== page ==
Accession Number : ADA450633
Title : Military Pundits: Retired but Still Serving?
Descriptive Note : Monograph
Corporate Author : ARMY COMMAND AND GENERAL STAFF COLL FORT LEAVENWORTH KS SCHOOL OF ADVANCED MILITARY STUDIES
Personal Author(s) : Taylor, Christopher P.
Full Text : http://www.dtic.mil/get-tr-doc/pdf?AD=ADA450633
Report Date : 25 MAY 2006
Pagination or Media Count : 69
Abstract : In September of 2001, 90% of America received most of their news on the terrorist attacks against the United States from television; a number that would hold steady at 89% throughout Operation Iraqi Freedom (OIF). In April of 2003, while the United States led the coalition of the willing in OIF, many retired officers stated on television that the Department of Defense had not planned and resourced the war properly, resulting in an operation that would proceed longer than expected. Unsecured supply lines and a shortage of troops involved in the campaign were the largest criticisms, earning these pundits a sharp response from the Secretary of Defense, members of Congress, and other general officers, both retired and serving. As America fights her first war of the 21st century, one that has exceeded the length of World War II, Americans will continue to turn to the television for news, and along with the news, they will continue to hear commentaries and opinions from retired military leaders. With public opinion so important in America's Global War on Terrorism, are these pundits shaping opinion to the extent that they are affecting policy within the executive branch of the government? Is this effect positive or negative and should these pundits be banned, encouraged, or coached? This monograph explores both sides of the issue and attempts to answer the following question: Through appearances on television, do military pundits influence public opinion, and how does that affect military policy during times of conflict within the executive branch of the government? To prove that pundits do not influence policy within the executive branch of the government, but rather echo and support public opinion and add to the friction of war, the author will use Clausewitz's "paradoxical trinity" as a framework for analysis, and use three case studies -- Desert Storm, Allied Force, and OIF -- to show the role and relevance of pundits during times of conflict.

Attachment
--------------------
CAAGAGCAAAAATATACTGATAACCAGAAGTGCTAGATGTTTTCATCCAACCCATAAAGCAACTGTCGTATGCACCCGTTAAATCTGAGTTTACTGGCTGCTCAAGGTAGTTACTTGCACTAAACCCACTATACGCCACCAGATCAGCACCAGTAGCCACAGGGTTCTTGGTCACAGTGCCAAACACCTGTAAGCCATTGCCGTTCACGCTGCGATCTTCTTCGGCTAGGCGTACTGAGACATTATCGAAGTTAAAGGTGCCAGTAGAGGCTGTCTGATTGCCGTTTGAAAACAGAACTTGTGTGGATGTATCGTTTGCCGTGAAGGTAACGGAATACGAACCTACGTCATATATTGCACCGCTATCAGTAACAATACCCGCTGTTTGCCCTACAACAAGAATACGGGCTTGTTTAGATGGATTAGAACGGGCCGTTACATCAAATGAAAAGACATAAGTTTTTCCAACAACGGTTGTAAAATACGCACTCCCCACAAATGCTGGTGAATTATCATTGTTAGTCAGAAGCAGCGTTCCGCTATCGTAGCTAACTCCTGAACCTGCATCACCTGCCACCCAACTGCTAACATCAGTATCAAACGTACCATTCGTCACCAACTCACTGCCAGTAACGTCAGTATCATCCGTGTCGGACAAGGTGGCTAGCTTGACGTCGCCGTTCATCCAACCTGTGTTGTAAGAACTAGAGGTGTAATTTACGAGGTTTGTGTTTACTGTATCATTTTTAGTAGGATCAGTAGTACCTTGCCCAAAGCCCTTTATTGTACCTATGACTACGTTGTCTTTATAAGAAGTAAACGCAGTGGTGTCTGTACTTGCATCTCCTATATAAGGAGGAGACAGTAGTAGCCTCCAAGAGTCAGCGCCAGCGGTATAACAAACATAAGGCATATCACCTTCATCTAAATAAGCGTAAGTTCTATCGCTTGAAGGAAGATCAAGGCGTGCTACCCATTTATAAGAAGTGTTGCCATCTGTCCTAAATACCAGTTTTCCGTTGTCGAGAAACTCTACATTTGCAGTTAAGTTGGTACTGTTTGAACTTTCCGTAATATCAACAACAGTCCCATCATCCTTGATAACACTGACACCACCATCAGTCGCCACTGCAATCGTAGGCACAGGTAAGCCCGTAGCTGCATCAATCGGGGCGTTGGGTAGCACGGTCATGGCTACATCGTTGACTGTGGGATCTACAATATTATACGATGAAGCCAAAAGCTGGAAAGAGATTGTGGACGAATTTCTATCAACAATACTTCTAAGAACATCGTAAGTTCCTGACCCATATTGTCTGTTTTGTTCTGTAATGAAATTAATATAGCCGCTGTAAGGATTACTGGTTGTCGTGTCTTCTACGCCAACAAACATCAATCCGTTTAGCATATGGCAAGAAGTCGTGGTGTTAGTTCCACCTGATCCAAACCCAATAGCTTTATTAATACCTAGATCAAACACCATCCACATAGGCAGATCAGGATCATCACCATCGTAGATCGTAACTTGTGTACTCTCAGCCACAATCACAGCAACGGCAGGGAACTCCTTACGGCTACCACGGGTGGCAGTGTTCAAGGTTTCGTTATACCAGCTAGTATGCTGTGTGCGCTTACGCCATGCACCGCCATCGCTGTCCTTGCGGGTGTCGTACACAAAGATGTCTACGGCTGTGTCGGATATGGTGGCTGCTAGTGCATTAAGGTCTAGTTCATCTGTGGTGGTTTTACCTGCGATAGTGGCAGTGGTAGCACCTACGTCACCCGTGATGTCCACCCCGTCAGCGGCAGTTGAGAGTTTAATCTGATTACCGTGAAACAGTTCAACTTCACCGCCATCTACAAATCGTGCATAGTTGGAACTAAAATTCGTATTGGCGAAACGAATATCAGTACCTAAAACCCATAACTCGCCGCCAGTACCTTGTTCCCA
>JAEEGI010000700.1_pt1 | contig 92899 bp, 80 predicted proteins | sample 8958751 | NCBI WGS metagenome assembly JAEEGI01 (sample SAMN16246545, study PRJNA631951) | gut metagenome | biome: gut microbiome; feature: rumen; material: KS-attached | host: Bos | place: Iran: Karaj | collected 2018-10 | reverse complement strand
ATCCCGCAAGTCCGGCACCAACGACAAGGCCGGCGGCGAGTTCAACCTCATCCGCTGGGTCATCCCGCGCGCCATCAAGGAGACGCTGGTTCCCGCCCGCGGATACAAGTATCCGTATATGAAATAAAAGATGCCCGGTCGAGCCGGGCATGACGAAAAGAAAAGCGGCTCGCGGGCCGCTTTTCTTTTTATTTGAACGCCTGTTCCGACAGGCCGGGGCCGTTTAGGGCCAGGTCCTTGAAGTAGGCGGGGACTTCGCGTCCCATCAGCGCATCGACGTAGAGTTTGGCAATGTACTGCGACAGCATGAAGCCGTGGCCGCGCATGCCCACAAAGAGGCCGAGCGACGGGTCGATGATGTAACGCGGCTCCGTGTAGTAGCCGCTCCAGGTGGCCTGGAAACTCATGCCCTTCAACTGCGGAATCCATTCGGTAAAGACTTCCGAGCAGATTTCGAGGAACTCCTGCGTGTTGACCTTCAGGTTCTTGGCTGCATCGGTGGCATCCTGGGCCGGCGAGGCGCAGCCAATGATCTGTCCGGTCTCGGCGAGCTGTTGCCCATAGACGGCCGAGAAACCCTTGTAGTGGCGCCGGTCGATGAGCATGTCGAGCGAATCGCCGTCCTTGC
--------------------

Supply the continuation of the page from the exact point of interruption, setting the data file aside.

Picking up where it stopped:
Descriptors : *MILITARY OPERATIONS , *POLICIES , *UNITED STATES GOVERNMENT , *RETIREMENT(PERSONNEL) , *PUBLIC OPINION , *MILITARY COMMANDERS , *DECISION MAKING , THEORY , PERSIAN GULF WAR , IRAQI WAR , MASS MEDIA , TERRORISM , COUNTERTERRORISM , TELEVISION SYSTEMS , CASE STUDIES , FRICTION , OFFICER PERSONNEL
Subject Categories : GOVERNMENT AND POLITICAL SCIENCE
SOCIOLOGY AND LAW
MILITARY FORCES AND ORGANIZATIONS
Distribution Statement : APPROVED FOR PUBLIC RELEASE